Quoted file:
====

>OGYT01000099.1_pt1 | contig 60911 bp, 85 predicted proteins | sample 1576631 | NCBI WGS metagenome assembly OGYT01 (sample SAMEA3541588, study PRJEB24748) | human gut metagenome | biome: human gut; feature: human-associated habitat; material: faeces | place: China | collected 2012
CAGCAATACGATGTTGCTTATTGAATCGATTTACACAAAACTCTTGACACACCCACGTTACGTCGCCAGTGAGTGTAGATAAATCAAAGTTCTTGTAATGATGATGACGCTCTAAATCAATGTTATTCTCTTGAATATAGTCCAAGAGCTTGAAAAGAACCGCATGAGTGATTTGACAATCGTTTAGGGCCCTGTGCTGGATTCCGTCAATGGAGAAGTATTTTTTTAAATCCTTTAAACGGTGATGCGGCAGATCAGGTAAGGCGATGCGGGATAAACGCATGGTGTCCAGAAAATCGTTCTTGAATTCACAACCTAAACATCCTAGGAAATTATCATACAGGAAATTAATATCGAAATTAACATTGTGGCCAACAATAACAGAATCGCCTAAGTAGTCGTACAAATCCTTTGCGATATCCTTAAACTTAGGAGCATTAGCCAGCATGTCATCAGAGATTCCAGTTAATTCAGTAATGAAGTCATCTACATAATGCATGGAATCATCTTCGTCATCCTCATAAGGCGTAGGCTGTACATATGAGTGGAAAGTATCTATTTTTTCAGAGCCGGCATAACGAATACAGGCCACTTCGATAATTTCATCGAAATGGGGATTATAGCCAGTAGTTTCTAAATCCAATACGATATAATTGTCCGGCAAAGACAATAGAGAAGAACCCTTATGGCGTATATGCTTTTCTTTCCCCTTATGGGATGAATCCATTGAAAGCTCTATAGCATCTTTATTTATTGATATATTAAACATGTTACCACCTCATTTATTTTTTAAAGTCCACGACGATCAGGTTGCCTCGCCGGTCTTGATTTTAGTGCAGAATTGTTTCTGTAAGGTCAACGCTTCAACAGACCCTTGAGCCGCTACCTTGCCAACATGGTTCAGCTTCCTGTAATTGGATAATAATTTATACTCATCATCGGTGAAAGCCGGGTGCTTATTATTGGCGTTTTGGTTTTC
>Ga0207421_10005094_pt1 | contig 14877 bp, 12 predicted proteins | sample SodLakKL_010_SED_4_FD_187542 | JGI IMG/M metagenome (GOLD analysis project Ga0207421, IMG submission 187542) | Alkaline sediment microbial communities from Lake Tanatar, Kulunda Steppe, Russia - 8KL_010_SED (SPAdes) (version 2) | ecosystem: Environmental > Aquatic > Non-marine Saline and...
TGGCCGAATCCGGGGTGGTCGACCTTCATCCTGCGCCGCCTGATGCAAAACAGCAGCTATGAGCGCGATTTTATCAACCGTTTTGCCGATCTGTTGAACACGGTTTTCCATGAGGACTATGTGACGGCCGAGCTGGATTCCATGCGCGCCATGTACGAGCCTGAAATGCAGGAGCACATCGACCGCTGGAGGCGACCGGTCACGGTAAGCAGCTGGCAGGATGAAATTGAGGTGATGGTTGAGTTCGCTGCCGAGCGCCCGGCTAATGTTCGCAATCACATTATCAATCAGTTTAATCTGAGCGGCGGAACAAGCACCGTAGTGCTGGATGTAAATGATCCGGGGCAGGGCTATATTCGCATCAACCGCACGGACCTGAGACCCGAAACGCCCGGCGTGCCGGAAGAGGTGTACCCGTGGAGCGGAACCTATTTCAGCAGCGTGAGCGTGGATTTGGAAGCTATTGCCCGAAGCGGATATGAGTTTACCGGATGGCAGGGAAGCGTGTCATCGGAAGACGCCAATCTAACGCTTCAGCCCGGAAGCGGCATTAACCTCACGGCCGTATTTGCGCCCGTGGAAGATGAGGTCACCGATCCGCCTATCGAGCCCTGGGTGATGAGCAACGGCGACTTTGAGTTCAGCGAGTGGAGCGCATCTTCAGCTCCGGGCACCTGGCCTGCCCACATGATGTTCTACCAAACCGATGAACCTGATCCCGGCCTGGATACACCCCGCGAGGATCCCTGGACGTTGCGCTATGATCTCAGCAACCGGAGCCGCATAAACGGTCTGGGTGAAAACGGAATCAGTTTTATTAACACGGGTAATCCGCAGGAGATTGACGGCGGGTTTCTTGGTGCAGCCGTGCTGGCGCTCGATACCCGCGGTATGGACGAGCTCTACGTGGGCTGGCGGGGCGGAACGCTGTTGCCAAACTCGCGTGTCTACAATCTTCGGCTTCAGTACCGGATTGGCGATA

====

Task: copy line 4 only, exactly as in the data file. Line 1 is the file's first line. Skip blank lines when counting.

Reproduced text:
TGGCCGAATCCGGGGTGGTCGACCTTCATCCTGCGCCGCCTGATGCAAAACAGCAGCTATGAGCGCGATTTTATCAACCGTTTTGCCGATCTGTTGAACACGGTTTTCCATGAGGACTATGTGACGGCCGAGCTGGATTCCATGCGCGCCATGTACGAGCCTGAAATGCAGGAGCACATCGACCGCTGGAGGCGACCGGTCACGGTAAGCAGCTGGCAGGATGAAATTGAGGTGATGGTTGAGTTCGCTGCCGAGCGCCCGGCTAATGTTCGCAATCACATTATCAATCAGTTTAATCTGAGCGGCGGAACAAGCACCGTAGTGCTGGATGTAAATGATCCGGGGCAGGGCTATATTCGCATCAACCGCACGGACCTGAGACCCGAAACGCCCGGCGTGCCGGAAGAGGTGTACCCGTGGAGCGGAACCTATTTCAGCAGCGTGAGCGTGGATTTGGAAGCTATTGCCCGAAGCGGATATGAGTTTACCGGATGGCAGGGAAGCGTGTCATCGGAAGACGCCAATCTAACGCTTCAGCCCGGAAGCGGCATTAACCTCACGGCCGTATTTGCGCCCGTGGAAGATGAGGTCACCGATCCGCCTATCGAGCCCTGGGTGATGAGCAACGGCGACTTTGAGTTCAGCGAGTGGAGCGCATCTTCAGCTCCGGGCACCTGGCCTGCCCACATGATGTTCTACCAAACCGATGAACCTGATCCCGGCCTGGATACACCCCGCGAGGATCCCTGGACGTTGCGCTATGATCTCAGCAACCGGAGCCGCATAAACGGTCTGGGTGAAAACGGAATCAGTTTTATTAACACGGGTAATCCGCAGGAGATTGACGGCGGGTTTCTTGGTGCAGCCGTGCTGGCGCTCGATACCCGCGGTATGGACGAGCTCTACGTGGGCTGGCGGGGCGGAACGCTGTTGCCAAACTCGCGTGTCTACAATCTTCGGCTTCAGTACCGGATTGGCGATA